Shipping power has become a focal point in the global discussions on environmental conservation. The European Union (EU) has been at the forefront of creating and implementing regulations aimed at reducing greenhouse gas (GHG) emissions from the shipping industry. The EU’s Fit for 55 package, which includes the FuelEU Maritime regulation and the Alternative Fuels Infrastructure Regulation (AFIR), is a testament to the EU’s commitment to achieving a climate-neutral economy by 2050. However, achieving this ambition requires a significant increase in shipping power, particularly shore power supply, according to a new study by the ICCT.
The Role of Shore Power in Decarbonisation Shore power, also known as cold ironing, is an effective approach to decarbonising maritime transportation. It allows ships to switch off their auxiliary engines while berthed and connect to the local power grid. This reduces the burning of fossil fuels, thus cutting down on the CO2 emissions released into the atmosphere. However, the installation of shore power infrastructure comes with its challenges, such as the need for significant investment and the overcoming of technical and logistical hurdles.
The FuelEU Maritime Regulation and AFIR
The FuelEU Maritime regulation and AFIR form a critical part of the EU’s Fit for 55 package. The FuelEU Maritime regulation, effective from January 1, 2030, mandates that container and passenger ships of or over 5,000 gross tonnage (GT) connect to shore power while berthed at main EU ports listed in the trans-European transport network (TEN-T). The AFIR, on the other hand, seeks to standardise and promote the development of shore power infrastructure in TEN-T ports. Despite being developed simultaneously, these two regulations are only partially harmonised, with the AFIR having additional requirements and exemptions compared to the FuelEU Maritime regulation.
Energy Needs of Ships
To understand the challenges of implementing the FuelEU Maritime regulation and AFIR, it’s essential to analyse the energy needs of ships. A study of ships undertaken by the ICCT that docked in 489 EU ports in 2019 revealed that about 15,700 ships spent more than 2 hours at berth, demanding nearly 5.9 terawatt-hours of energy. The majority (70%) of this energy demand was from TEN-T network ports. Currently, 51 ports in 15 EU coastal Member States have shore power infrastructure, supplying 309 MW of power, with 283 MW earmarked for container, passenger, and cruise ships.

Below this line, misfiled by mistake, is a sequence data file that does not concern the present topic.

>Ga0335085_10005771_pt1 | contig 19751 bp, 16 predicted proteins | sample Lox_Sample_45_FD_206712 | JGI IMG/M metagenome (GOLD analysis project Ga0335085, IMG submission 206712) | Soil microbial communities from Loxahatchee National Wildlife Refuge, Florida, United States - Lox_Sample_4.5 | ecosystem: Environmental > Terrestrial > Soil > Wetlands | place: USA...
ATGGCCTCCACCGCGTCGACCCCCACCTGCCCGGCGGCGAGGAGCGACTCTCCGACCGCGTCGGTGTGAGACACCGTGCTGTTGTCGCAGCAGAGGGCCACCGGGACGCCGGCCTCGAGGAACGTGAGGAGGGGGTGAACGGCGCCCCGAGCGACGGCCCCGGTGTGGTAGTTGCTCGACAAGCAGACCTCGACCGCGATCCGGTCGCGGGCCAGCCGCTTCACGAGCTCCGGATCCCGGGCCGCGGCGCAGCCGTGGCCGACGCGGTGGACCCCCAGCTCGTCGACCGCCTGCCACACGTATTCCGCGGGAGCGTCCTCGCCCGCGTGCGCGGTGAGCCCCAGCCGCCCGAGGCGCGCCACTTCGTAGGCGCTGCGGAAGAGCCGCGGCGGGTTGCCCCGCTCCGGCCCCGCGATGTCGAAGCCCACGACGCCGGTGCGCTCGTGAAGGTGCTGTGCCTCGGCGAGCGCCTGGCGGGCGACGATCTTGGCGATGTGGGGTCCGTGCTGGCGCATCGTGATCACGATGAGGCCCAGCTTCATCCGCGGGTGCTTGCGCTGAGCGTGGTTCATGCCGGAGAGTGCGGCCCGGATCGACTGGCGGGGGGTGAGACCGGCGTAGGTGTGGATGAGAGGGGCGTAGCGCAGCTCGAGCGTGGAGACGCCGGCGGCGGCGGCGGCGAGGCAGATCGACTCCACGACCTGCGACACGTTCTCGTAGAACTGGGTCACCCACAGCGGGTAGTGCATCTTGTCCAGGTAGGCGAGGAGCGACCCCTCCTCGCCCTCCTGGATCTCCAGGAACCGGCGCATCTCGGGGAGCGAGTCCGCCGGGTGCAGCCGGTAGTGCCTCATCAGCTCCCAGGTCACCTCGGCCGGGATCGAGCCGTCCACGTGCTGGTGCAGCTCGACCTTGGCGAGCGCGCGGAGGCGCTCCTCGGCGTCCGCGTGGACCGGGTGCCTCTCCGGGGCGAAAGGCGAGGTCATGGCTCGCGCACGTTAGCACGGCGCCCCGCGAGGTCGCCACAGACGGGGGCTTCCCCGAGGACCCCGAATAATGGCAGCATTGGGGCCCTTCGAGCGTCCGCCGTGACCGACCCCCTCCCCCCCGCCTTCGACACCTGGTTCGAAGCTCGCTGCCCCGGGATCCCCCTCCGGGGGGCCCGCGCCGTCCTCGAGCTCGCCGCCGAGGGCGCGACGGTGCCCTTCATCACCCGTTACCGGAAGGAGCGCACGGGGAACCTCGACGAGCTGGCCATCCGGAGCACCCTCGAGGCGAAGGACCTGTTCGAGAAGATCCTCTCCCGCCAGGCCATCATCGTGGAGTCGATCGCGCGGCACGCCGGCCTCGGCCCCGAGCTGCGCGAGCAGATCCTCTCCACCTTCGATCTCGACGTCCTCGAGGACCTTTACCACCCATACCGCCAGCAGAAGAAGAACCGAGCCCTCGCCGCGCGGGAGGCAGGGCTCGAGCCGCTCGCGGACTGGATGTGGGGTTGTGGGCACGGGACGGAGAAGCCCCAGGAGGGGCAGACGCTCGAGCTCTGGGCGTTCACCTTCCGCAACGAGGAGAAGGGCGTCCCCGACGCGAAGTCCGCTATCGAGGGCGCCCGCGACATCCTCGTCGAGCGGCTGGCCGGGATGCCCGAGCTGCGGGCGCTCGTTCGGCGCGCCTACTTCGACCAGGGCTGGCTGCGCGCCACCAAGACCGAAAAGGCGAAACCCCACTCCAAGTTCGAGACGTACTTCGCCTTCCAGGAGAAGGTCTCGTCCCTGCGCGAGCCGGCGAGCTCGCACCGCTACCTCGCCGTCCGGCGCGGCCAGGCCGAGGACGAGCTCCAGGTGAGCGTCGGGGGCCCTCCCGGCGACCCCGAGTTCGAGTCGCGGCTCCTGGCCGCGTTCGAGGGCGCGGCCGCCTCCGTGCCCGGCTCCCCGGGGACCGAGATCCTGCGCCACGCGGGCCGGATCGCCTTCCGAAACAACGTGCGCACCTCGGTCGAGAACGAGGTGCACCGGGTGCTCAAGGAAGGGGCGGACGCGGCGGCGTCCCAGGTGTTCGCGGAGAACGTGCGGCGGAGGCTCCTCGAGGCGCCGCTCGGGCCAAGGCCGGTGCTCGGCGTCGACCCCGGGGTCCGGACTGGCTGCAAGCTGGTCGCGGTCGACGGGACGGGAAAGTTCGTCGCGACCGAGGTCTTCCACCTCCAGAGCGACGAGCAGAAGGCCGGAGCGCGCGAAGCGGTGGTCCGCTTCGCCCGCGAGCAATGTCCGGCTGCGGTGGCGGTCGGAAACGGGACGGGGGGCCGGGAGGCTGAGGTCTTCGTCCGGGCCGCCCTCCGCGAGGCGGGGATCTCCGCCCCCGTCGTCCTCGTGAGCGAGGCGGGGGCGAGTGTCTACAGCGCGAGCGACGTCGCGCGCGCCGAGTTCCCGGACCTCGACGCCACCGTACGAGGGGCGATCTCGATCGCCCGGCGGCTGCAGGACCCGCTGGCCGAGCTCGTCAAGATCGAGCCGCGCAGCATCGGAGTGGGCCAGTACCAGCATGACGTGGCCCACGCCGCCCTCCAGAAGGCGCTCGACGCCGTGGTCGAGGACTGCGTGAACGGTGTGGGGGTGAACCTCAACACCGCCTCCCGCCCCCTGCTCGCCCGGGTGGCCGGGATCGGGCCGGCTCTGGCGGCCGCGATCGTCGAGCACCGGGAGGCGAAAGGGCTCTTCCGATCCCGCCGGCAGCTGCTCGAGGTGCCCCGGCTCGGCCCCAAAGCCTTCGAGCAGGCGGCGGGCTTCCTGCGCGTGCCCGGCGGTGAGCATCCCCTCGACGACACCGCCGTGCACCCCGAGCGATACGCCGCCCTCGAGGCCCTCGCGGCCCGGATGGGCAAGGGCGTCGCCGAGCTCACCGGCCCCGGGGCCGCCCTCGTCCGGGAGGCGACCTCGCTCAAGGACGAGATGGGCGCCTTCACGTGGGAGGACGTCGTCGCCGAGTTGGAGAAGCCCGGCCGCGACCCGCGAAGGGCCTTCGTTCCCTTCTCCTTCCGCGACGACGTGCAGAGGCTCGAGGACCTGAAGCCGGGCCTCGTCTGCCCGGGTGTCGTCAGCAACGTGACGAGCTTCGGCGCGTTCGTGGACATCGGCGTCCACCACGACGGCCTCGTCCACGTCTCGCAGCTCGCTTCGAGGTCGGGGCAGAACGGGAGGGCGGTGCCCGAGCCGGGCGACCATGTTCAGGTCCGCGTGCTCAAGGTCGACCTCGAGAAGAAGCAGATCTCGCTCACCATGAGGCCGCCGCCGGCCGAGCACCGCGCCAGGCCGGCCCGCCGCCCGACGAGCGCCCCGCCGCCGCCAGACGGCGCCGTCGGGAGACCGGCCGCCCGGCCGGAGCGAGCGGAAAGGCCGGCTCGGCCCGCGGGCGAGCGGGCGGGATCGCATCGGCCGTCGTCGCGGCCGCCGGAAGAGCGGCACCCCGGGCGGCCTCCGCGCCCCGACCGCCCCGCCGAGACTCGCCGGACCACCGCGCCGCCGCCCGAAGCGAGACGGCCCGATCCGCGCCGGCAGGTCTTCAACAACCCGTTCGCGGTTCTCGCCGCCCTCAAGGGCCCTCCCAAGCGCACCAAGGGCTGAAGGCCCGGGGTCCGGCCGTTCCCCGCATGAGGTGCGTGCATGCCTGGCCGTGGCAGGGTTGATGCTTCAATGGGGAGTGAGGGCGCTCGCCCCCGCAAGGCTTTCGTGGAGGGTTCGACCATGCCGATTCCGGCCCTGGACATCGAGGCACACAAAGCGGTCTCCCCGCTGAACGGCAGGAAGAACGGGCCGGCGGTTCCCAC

Scaling Up Shipping Power
According to the ICCT report, the EU needs to triple or quadruple its installed shore power by 2030 to meet the ambitions of the FuelEU Maritime regulation and AFIR. This is based on whether Member States supply enough shore power to meet the average or maximum demand of container, passenger, and cruise ships. Half of the energy consumed at-berth in EU ports is attributed to Italy, Spain, and France, mainly due to cruise shipping traffic. This indicates that these three countries would need the most investment in shore power.
CO2 Emission Reduction
The current ambitions of the FuelEU Maritime regulation and AFIR may only lead to a 24% reduction in the EU’s estimated annual 4.37 Mt at-berth CO2 emissions. To achieve a 100% at-berth reduction in CO2 emissions, a revision of both regulations is necessary. This revision should, according to the ICCT, include a requirement for all ships of or over 400 GT to connect to shore power in EU ports.
Retrofitting and Electrifying Boilers
Boilers are responsible for 44% of all at-berth CO2 emissions. Therefore, they should also be retrofitted, electrified, or connected to shore power facilities, similar to auxiliary engines. This move will significantly contribute to the reduction of CO2 emissions.
Addressing Technical and Logistical Challenges
Implementing the regulations comes with technical and logistical challenges, such as voltage and frequency incompatibility, berth space availability, charging time spans, and power quality. The regulations should address these issues.
Renewable Energy Goals
Clear goals should be established for the share of renewables in the electricity grid used for shore power supply. This would contribute to the overall reduction of CO2 emissions.
The ICCT report shows that meeting the EU’s ambitions of reducing CO2 emissions requires significant investment in shore power. According to the authors, policymakers should consider revising the FuelEU Maritime regulation and AFIR to include all ships of or over 400 GT and retrofitting or electrifying boilers. They should also address the technical and logistical challenges faced in implementing the regulations and set clear goals for the use of renewables in the power supply.